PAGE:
"This isn't some baby version of iTunes. It's the whole thing," Apple chief executive Steve Jobs said in a presentation in which he demonstrated the new software and service.

As expected, Apple Computer Inc. today (Oct. 16) launched the long-awaited Windows-compatible version of its iTunes online music service, promising a wider library of songs and new features to maintain its lead in an increasingly competitive market.

"This isn't some baby version of iTunes. It's the whole thing," Apple chief executive Steve Jobs said in a presentation in which he demonstrated the new software and service.

Apple's online music service will feature over 400,000 tracks by the end of the month. The Macintosh version of the download service has sold more than 13 million songs since launch about six months ago, Jobs said. Citing data from Nielsen SoundScan, Jobs said as of last week iTunes had accounted for about 70 percent of all legal downloads. "This has been the birth of legal downloading," he said.

The new version of iTunes will offer a library of some 5,000 audio books and allow parents to set a monthly allowance of up to $200 for children to download songs, an attempt to cut back on the illicit file-swapping that the record industry has challenged in court.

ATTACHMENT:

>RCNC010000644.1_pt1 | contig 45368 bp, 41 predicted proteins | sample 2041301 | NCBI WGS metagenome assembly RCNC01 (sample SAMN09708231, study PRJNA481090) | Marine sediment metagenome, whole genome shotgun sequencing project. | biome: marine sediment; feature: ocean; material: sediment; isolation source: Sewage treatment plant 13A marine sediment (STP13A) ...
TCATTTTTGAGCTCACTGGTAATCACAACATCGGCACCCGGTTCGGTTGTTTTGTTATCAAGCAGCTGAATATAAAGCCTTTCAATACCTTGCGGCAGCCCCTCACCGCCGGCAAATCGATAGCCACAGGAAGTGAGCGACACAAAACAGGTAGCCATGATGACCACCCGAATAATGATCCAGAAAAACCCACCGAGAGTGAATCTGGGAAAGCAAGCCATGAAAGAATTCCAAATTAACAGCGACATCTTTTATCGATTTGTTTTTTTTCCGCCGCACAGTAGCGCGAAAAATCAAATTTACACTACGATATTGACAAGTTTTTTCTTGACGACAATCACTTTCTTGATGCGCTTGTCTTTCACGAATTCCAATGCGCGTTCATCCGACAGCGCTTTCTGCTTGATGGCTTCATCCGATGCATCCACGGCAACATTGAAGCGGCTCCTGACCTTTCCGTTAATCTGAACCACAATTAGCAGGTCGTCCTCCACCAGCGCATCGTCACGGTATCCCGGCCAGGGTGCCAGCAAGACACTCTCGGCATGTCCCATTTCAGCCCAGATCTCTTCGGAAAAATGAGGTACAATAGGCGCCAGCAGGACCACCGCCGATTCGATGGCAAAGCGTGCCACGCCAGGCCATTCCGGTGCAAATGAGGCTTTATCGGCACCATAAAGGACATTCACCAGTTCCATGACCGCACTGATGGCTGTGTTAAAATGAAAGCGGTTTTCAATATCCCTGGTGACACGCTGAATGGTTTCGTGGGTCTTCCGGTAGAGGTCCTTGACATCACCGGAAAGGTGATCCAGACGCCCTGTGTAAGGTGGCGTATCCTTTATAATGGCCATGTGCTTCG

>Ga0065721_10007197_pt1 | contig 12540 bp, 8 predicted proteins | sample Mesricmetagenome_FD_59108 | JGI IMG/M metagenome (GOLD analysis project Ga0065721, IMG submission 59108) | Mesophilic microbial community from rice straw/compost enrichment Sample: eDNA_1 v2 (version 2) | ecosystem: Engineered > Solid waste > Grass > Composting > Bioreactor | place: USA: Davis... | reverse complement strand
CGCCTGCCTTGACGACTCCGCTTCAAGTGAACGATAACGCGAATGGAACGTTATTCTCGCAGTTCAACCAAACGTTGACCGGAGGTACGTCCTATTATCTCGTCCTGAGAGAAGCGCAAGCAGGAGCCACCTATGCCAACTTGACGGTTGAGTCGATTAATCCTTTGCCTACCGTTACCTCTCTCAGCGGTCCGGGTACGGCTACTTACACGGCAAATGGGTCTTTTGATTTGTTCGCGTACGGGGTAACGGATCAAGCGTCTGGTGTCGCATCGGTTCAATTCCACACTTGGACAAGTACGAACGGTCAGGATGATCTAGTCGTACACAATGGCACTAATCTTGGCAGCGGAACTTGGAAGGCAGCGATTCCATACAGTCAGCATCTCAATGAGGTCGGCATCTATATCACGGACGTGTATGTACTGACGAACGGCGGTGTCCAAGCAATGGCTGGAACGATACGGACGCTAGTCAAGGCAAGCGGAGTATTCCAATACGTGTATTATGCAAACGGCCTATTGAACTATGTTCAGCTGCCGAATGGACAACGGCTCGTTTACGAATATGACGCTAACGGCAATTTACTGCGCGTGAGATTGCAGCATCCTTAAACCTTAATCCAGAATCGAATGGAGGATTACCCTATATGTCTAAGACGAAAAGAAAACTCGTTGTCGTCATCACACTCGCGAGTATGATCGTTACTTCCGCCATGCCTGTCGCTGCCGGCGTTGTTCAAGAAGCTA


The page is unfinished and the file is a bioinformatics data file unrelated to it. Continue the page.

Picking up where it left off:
With the Windows version, Apple is looking to bring iTunes to a far wider audience: the 90%-plus of personal computers that use Microsoft Corp.'s Windows operating system. Today's launch also means that Apple will be ready for the crucial holiday shopping season.

Apple Chief Financial Officer Fred Anderson has said that the Windows launch of iTunes would be a Trojan horse for the company, spurring more sales of its popular iPod digital music players, which have also been popular with Windows users.

Apple said yesterday that it had shipped 336,000 iPod units in the September-ended quarter, a rise of 140% from the year earlier.


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